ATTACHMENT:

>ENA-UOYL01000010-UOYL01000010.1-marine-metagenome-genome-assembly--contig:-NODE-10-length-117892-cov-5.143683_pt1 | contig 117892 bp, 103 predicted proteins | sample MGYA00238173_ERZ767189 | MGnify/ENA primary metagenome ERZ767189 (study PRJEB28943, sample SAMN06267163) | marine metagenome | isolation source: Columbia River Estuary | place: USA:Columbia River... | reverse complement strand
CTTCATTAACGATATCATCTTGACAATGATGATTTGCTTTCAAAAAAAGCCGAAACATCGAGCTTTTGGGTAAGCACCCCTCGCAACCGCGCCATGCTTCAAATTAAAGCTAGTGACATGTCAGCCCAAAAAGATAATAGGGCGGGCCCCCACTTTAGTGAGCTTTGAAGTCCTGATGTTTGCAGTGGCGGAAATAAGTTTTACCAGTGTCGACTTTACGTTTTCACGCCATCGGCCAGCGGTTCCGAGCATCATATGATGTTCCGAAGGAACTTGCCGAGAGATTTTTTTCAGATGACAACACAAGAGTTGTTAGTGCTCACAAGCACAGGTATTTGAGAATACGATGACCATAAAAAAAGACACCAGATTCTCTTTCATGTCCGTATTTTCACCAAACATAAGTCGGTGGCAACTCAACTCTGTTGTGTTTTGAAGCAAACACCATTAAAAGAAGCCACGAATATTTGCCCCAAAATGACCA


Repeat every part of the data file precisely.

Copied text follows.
>ENA-UOYL01000010-UOYL01000010.1-marine-metagenome-genome-assembly--contig:-NODE-10-length-117892-cov-5.143683_pt1 | contig 117892 bp, 103 predicted proteins | sample MGYA00238173_ERZ767189 | MGnify/ENA primary metagenome ERZ767189 (study PRJEB28943, sample SAMN06267163) | marine metagenome | isolation source: Columbia River Estuary | place: USA:Columbia River... | reverse complement strand
CTTCATTAACGATATCATCTTGACAATGATGATTTGCTTTCAAAAAAAGCCGAAACATCGAGCTTTTGGGTAAGCACCCCTCGCAACCGCGCCATGCTTCAAATTAAAGCTAGTGACATGTCAGCCCAAAAAGATAATAGGGCGGGCCCCCACTTTAGTGAGCTTTGAAGTCCTGATGTTTGCAGTGGCGGAAATAAGTTTTACCAGTGTCGACTTTACGTTTTCACGCCATCGGCCAGCGGTTCCGAGCATCATATGATGTTCCGAAGGAACTTGCCGAGAGATTTTTTTCAGATGACAACACAAGAGTTGTTAGTGCTCACAAGCACAGGTATTTGAGAATACGATGACCATAAAAAAAGACACCAGATTCTCTTTCATGTCCGTATTTTCACCAAACATAAGTCGGTGGCAACTCAACTCTGTTGTGTTTTGAAGCAAACACCATTAAAAGAAGCCACGAATATTTGCCCCAAAATGACCA